Janelle Walker Warden, former area resident, shared memories of growing up in the Gray and Sulphur Springs community where her family lived from the early part of the century.
Over time, the Walker family operated several grocery stores in nearby Sulphur Springs run by J.W. Walker, Bob Walker, Maynard Walker and Herbert Walker, Janelle’s father. The competition included Lige Adams, Sid Martin, Boyd Gray, Frank Pitts and Tom Slagle.
According to Janelle: “Tuesday was the day that my dad went to Johnson City to get supplies for our first country store and to trade butter, eggs and whatever he could get. He drove his store truck around Sulphur Springs, Gray and Harmony to pick up grocery lists from residents, after which he filled their orders and delivered groceries to their homes.
“Before Daddy went off on his store route, he always got some crackers and put brown sugar and cheese on them. Yummy, what a treat that was.
“We lived in the back of the store in an area comprised of two bedrooms and a long kitchen leading to a back porch. Out in the back yard were the outhouse and a shed. We routinely cleaned the store floor with some type of oily material. I recall the men sitting around the store listening to Joe Lewis fights on the radio.”
Janelle said that her father attended the 1933-34 Chicago World’s Fair, leaving his wife and young daughter behind with only $30 to run the store: “Daddy grew up on a farm on Douglas Shed Road on land acquired in 1870 from the Bacon family. He and Mother lived in the store at Sulphur Springs until about 1936.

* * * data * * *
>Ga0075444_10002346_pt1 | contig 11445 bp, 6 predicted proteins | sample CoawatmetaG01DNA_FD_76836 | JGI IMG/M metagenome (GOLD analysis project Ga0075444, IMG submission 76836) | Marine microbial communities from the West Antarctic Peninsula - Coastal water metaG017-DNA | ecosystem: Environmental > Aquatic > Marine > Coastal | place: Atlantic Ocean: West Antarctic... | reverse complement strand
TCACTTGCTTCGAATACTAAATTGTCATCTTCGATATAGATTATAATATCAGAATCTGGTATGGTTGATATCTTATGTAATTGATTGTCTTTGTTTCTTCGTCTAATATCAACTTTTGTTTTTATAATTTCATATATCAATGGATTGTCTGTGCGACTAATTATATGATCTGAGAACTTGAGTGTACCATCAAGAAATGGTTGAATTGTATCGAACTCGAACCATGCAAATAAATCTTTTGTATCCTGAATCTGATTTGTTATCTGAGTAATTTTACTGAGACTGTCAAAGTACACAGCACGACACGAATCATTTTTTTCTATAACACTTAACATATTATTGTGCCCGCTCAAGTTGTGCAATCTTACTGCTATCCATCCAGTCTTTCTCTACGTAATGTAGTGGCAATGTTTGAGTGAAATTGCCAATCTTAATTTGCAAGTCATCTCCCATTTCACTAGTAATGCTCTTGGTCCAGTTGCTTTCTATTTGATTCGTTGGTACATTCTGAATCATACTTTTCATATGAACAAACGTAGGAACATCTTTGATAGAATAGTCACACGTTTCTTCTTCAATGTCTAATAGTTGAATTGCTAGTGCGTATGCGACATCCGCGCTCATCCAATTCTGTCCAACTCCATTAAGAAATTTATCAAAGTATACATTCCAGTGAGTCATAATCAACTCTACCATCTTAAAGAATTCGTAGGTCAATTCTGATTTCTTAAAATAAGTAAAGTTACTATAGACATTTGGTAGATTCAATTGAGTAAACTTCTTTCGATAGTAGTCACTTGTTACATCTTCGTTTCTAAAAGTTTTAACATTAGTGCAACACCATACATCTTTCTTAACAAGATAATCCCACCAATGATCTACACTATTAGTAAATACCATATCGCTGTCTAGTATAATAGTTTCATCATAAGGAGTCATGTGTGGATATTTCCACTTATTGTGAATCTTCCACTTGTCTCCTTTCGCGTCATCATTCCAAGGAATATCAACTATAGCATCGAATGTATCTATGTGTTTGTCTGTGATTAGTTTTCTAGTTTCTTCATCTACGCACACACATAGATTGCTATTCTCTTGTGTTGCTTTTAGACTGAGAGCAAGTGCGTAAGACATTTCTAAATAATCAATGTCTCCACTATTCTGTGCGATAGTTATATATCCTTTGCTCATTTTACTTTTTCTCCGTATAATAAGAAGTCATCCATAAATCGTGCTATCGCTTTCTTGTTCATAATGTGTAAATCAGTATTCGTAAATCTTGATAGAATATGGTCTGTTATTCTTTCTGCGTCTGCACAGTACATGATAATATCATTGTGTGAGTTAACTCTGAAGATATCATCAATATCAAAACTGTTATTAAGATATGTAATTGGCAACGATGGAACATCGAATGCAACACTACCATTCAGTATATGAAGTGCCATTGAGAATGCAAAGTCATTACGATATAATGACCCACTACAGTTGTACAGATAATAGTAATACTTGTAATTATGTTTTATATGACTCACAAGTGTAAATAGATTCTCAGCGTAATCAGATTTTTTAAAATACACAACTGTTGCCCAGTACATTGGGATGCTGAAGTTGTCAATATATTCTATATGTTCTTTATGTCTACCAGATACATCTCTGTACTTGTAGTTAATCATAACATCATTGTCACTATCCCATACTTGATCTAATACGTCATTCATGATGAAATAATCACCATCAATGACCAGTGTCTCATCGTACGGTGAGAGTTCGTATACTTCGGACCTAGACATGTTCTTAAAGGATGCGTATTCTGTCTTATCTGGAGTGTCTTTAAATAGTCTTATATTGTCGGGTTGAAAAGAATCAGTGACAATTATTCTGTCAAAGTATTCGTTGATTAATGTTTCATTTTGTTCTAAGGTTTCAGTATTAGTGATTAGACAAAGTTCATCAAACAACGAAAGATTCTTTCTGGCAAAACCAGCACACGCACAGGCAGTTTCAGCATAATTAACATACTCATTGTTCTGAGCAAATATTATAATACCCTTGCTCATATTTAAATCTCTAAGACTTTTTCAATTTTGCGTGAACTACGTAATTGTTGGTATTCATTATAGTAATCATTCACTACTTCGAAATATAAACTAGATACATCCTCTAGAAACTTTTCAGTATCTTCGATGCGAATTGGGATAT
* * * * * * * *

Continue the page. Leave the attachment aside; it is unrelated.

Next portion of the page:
“As a young child, I pushed myself in a stroller up to the store’s olive shelf and helped myself to a jar. I loved olives and the juice. When I was learning to read, I read aloud in the store with customers around. It is no wonder that I later became a librarian.”
The grocer’s daughter vaguely recalled gas pumps out front under an extended porch roof. She said her father sold gasoline there during the food and gas rationing years of World War II. She never dreamed that this would become a history-making event.
“I lived in the store when I started first grade,” said Janelle. “The school bus stopped there and several children got on for the ride to school. Daddy would not open the store on Sunday. We had to go out on Sunday afternoons after church because people would come by wanting to buy something.
“Daddy and Uncle Shim operated the second store that Tom Slagle later owned. It was located on Bacon Road across from Payne Meat Company. Years later, Ben McCracken, while still a teenager, drove the grocery store truck on Saturdays to pick up orders for people around Gray and Harmony.
“One of my favorite memories is dipping ice cream at our second store for the crowd who stopped by after activities at Sulphur Springs High School. Today when I eat a cone of it, I think about the time when I learned to dip it and a smile always comes over my face. That was when cones cost a dime or a quarter.
“Our second store had an upstairs where the McCracken and Uncle Bob and Trixie Walker families lived when they ran the store. In the back was an icehouse that I later used for playing school with my cousins and neighboring children. I still have the ice tongs that we used for picking up ice as well as the scoop for dipping into the sugar barrel.
Janelle reflected on her life growing up in Sulphur Springs with these pining words: “It brings tears mixed with smiles. Our land, homes, furniture, utensils, recreation and work were all a part of making me what I am today.”